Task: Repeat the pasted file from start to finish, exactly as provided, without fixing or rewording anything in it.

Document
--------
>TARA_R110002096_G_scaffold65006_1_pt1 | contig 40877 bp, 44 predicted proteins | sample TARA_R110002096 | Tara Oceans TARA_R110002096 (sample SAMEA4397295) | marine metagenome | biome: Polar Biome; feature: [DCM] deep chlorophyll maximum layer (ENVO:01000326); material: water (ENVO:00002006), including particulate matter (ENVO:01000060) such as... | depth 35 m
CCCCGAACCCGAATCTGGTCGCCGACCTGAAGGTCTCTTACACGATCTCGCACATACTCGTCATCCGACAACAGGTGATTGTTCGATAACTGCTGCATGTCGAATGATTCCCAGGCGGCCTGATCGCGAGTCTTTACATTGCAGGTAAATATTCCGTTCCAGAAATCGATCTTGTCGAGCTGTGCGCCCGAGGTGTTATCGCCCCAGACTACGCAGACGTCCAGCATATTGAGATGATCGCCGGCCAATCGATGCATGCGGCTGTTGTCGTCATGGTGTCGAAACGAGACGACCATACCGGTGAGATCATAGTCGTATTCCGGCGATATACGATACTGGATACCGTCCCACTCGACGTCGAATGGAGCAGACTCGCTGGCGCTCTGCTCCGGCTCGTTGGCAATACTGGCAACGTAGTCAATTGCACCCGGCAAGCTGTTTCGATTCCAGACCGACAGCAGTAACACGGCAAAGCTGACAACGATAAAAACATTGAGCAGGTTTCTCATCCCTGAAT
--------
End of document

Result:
>TARA_R110002096_G_scaffold65006_1_pt1 | contig 40877 bp, 44 predicted proteins | sample TARA_R110002096 | Tara Oceans TARA_R110002096 (sample SAMEA4397295) | marine metagenome | biome: Polar Biome; feature: [DCM] deep chlorophyll maximum layer (ENVO:01000326); material: water (ENVO:00002006), including particulate matter (ENVO:01000060) such as... | depth 35 m
CCCCGAACCCGAATCTGGTCGCCGACCTGAAGGTCTCTTACACGATCTCGCACATACTCGTCATCCGACAACAGGTGATTGTTCGATAACTGCTGCATGTCGAATGATTCCCAGGCGGCCTGATCGCGAGTCTTTACATTGCAGGTAAATATTCCGTTCCAGAAATCGATCTTGTCGAGCTGTGCGCCCGAGGTGTTATCGCCCCAGACTACGCAGACGTCCAGCATATTGAGATGATCGCCGGCCAATCGATGCATGCGGCTGTTGTCGTCATGGTGTCGAAACGAGACGACCATACCGGTGAGATCATAGTCGTATTCCGGCGATATACGATACTGGATACCGTCCCACTCGACGTCGAATGGAGCAGACTCGCTGGCGCTCTGCTCCGGCTCGTTGGCAATACTGGCAACGTAGTCAATTGCACCCGGCAAGCTGTTTCGATTCCAGACCGACAGCAGTAACACGGCAAAGCTGACAACGATAAAAACATTGAGCAGGTTTCTCATCCCTGAAT